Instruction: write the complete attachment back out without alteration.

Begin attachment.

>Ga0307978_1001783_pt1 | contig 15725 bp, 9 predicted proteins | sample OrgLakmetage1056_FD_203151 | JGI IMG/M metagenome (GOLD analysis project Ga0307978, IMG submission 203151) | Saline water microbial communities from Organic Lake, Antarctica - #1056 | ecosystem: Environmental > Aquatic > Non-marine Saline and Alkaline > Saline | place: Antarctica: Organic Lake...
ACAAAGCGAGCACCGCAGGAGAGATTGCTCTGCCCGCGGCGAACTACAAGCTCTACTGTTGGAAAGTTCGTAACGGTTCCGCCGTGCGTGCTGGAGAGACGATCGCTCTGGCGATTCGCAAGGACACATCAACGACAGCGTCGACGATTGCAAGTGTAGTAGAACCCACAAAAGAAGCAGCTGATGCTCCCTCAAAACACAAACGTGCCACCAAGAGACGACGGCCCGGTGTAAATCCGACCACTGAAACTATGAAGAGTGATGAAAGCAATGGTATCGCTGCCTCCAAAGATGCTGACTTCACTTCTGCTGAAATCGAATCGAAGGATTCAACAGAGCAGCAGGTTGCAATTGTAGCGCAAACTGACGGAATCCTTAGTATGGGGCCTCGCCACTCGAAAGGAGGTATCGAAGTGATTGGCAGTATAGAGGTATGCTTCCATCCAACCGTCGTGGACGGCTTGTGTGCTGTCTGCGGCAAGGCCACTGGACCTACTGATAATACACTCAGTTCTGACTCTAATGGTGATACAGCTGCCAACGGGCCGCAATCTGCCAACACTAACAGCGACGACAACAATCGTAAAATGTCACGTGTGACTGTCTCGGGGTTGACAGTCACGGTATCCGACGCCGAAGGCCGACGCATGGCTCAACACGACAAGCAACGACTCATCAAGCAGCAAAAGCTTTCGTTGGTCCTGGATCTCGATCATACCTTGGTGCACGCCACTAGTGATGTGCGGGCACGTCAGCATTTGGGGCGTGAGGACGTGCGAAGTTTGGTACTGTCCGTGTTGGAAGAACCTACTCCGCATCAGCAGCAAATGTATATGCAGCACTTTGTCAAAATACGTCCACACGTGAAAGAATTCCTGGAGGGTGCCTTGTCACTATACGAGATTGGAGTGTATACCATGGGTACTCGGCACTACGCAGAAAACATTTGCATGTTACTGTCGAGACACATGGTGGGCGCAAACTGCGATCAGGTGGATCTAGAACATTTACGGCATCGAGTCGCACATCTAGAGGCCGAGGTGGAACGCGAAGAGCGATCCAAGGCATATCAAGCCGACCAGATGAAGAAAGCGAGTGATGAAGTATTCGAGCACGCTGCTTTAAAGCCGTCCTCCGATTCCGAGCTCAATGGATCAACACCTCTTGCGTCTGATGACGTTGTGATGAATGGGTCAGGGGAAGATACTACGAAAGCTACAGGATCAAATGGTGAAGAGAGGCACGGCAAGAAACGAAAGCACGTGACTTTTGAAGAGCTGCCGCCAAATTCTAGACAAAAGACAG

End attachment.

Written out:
>Ga0307978_1001783_pt1 | contig 15725 bp, 9 predicted proteins | sample OrgLakmetage1056_FD_203151 | JGI IMG/M metagenome (GOLD analysis project Ga0307978, IMG submission 203151) | Saline water microbial communities from Organic Lake, Antarctica - #1056 | ecosystem: Environmental > Aquatic > Non-marine Saline and Alkaline > Saline | place: Antarctica: Organic Lake...
ACAAAGCGAGCACCGCAGGAGAGATTGCTCTGCCCGCGGCGAACTACAAGCTCTACTGTTGGAAAGTTCGTAACGGTTCCGCCGTGCGTGCTGGAGAGACGATCGCTCTGGCGATTCGCAAGGACACATCAACGACAGCGTCGACGATTGCAAGTGTAGTAGAACCCACAAAAGAAGCAGCTGATGCTCCCTCAAAACACAAACGTGCCACCAAGAGACGACGGCCCGGTGTAAATCCGACCACTGAAACTATGAAGAGTGATGAAAGCAATGGTATCGCTGCCTCCAAAGATGCTGACTTCACTTCTGCTGAAATCGAATCGAAGGATTCAACAGAGCAGCAGGTTGCAATTGTAGCGCAAACTGACGGAATCCTTAGTATGGGGCCTCGCCACTCGAAAGGAGGTATCGAAGTGATTGGCAGTATAGAGGTATGCTTCCATCCAACCGTCGTGGACGGCTTGTGTGCTGTCTGCGGCAAGGCCACTGGACCTACTGATAATACACTCAGTTCTGACTCTAATGGTGATACAGCTGCCAACGGGCCGCAATCTGCCAACACTAACAGCGACGACAACAATCGTAAAATGTCACGTGTGACTGTCTCGGGGTTGACAGTCACGGTATCCGACGCCGAAGGCCGACGCATGGCTCAACACGACAAGCAACGACTCATCAAGCAGCAAAAGCTTTCGTTGGTCCTGGATCTCGATCATACCTTGGTGCACGCCACTAGTGATGTGCGGGCACGTCAGCATTTGGGGCGTGAGGACGTGCGAAGTTTGGTACTGTCCGTGTTGGAAGAACCTACTCCGCATCAGCAGCAAATGTATATGCAGCACTTTGTCAAAATACGTCCACACGTGAAAGAATTCCTGGAGGGTGCCTTGTCACTATACGAGATTGGAGTGTATACCATGGGTACTCGGCACTACGCAGAAAACATTTGCATGTTACTGTCGAGACACATGGTGGGCGCAAACTGCGATCAGGTGGATCTAGAACATTTACGGCATCGAGTCGCACATCTAGAGGCCGAGGTGGAACGCGAAGAGCGATCCAAGGCATATCAAGCCGACCAGATGAAGAAAGCGAGTGATGAAGTATTCGAGCACGCTGCTTTAAAGCCGTCCTCCGATTCCGAGCTCAATGGATCAACACCTCTTGCGTCTGATGACGTTGTGATGAATGGGTCAGGGGAAGATACTACGAAAGCTACAGGATCAAATGGTGAAGAGAGGCACGGCAAGAAACGAAAGCACGTGACTTTTGAAGAGCTGCCGCCAAATTCTAGACAAAAGACAG